Friday Highlight  

Discretionary permissions could blur IFA's independence status

Discretionary permissions could blur IFA's independence status
(Nataliya Vaitkevich/Pexels)

Within the advice industry, independent financial advisers play a critical role in providing their clients with independent advice on how best to achieve their financial goals.

This advice is best provided when the adviser is truly independent so any conflicts of interest can be mitigated efficiently.

Although still a small number of businesses, more advisers are now considering and applying for discretionary permissions, which can potentially blur the line of independence that is so crucial. 

The benefits of securing discretionary permissions for an IFA can largely be seen as operational and financial.

Without a doubt, advisory models can be more effectively managed when the client is not the decision-maker, which allows the adviser to manage rebalancing autonomously and prevent significant client drift.

Nevertheless, if a client could benefit from this operational element, the current discretionary fund management offering that exists in the market today is already broad enough to find an effective solution.

An IFA who can now simply proceed without client instruction has not materially added value for that client but has increased their revenue from them.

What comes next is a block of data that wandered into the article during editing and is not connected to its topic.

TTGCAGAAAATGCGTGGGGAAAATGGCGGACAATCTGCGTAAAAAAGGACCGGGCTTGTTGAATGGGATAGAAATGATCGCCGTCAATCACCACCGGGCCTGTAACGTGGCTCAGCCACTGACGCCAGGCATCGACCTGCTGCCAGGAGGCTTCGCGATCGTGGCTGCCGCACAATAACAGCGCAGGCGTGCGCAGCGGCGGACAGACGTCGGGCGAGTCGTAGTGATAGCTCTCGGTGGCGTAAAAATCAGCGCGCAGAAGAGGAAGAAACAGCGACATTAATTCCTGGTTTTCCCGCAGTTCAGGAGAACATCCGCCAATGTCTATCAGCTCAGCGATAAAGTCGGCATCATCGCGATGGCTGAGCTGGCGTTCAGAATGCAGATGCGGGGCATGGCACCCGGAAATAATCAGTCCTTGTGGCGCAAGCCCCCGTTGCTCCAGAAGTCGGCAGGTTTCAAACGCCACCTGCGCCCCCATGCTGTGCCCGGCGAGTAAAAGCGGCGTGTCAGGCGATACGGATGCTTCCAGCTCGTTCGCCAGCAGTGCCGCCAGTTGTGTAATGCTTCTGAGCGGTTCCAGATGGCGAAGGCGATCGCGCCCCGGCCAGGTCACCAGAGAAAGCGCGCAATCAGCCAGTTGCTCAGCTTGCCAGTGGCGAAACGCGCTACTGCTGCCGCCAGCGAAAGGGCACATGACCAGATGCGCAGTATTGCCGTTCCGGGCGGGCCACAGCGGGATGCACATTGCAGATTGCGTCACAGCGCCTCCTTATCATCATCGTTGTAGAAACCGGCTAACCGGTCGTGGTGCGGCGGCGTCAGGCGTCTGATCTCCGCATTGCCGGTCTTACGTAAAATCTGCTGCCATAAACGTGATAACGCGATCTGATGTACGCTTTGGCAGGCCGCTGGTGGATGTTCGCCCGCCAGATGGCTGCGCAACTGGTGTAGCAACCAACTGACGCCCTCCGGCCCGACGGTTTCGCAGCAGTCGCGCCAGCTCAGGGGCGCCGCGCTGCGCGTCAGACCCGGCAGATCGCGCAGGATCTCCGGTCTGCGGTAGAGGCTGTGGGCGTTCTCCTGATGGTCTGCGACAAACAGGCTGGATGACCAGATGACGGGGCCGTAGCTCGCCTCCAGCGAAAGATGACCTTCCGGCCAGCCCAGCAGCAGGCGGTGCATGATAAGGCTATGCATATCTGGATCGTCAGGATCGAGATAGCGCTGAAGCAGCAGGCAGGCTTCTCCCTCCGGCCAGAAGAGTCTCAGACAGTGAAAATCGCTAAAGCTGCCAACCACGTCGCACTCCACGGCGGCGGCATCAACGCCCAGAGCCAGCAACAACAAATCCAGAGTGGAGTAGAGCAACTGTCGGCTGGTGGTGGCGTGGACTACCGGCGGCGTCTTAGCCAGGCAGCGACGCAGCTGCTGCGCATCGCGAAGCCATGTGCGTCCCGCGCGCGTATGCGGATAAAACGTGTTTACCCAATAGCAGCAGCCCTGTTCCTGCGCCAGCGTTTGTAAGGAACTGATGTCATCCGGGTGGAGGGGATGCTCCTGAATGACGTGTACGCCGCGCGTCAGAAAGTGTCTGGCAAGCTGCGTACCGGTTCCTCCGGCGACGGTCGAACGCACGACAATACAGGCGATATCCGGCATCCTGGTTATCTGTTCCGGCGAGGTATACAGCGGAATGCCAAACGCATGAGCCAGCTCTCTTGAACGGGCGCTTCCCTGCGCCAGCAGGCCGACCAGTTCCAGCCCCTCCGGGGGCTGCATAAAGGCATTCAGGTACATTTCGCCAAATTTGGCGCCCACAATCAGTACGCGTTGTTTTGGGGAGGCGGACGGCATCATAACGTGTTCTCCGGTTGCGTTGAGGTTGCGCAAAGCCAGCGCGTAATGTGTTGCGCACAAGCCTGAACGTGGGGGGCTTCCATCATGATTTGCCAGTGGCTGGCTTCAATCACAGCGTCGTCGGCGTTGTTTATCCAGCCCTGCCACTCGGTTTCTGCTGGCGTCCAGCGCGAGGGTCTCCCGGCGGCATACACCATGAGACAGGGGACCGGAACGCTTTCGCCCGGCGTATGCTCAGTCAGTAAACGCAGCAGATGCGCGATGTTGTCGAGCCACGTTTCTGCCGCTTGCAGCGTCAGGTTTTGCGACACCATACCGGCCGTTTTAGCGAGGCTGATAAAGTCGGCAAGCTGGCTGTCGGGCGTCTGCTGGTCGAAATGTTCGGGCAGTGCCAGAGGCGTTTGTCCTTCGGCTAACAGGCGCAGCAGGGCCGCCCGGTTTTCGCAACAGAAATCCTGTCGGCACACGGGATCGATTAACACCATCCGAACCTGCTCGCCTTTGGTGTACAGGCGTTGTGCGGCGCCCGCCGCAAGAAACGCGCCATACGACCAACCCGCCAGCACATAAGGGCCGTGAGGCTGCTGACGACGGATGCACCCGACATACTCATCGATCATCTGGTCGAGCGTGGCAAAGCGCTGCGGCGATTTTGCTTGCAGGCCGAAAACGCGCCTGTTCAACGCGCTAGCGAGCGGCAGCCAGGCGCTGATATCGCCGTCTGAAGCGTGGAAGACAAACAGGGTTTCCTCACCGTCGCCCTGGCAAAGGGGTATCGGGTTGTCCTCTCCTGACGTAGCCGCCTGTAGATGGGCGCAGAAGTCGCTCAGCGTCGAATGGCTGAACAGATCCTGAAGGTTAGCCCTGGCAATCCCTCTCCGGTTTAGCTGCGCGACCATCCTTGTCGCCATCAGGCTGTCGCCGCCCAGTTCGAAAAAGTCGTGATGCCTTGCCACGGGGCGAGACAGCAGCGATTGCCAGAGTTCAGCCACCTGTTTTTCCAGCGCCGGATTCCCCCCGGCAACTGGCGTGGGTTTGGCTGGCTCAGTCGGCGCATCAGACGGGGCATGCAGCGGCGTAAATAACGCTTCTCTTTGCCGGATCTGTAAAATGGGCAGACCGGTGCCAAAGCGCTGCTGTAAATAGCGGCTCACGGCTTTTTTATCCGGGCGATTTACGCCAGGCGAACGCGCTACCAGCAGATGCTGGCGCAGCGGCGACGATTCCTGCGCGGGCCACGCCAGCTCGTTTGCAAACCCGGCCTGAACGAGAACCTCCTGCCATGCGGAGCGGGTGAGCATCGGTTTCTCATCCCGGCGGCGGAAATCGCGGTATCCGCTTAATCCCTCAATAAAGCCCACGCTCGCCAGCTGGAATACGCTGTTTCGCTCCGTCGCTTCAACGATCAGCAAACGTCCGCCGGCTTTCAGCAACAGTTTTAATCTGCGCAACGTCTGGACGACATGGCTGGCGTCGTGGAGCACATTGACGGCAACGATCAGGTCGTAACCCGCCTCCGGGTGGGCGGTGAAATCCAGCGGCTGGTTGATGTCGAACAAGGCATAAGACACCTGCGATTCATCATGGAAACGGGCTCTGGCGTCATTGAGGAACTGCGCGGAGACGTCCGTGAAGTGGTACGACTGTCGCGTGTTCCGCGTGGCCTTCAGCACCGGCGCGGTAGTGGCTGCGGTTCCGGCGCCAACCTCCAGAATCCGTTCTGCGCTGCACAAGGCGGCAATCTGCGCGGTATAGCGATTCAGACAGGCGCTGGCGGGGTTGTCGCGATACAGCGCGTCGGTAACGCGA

The incentive for an adviser to secure discretionary permissions is then too commercial in nature and undermines the independence that is so fundamental.

An IFA who opts for an in-house discretionary solution as opposed to a DFM will need to spend significant time justifying that decision and that time is likely better spent on financial planning for their client. 

It is not just an autonomous process that creates value for the client in respect of a DFM, it is also choice.

DFM solutions

Where an IFA does not have discretionary permissions, they can assess which DFM offers the solution that best aligns to their client needs.

Traditionally this has been aligned to a client’s risk profile and also their income requirements.

However, increasingly client needs can vary, from environmental, social and governance considerations, overall cost, liquidity needs and estate planning.

Given the complexity of creating investment solutions and the resource requirements that is needed to create them, the ability of an IFA to create such solutions is potentially a significant roadblock in achieving the best client outcomes. 

Of course some IFAs can navigate this effectively, but it often involves outsourcing investment research to a third party.

This likely adds to the client cost but also lessens the impact of an IFA having discretionary permissions.

An IFA can contribute to an investment committee but effective DFMs engage and speak with the IFAs they work with to ensure client objectives are considered in the portfolio construction and prevents a “purely academic” approach from being taken. 

When O-IM was established our targeted role within the financial services industry was very intentionally defined to be an investment manager. Through the Financial Conduct Authority application process, the business plan was focused and dedicated to creating investment solutions for both the financial intermediary market and also private clients.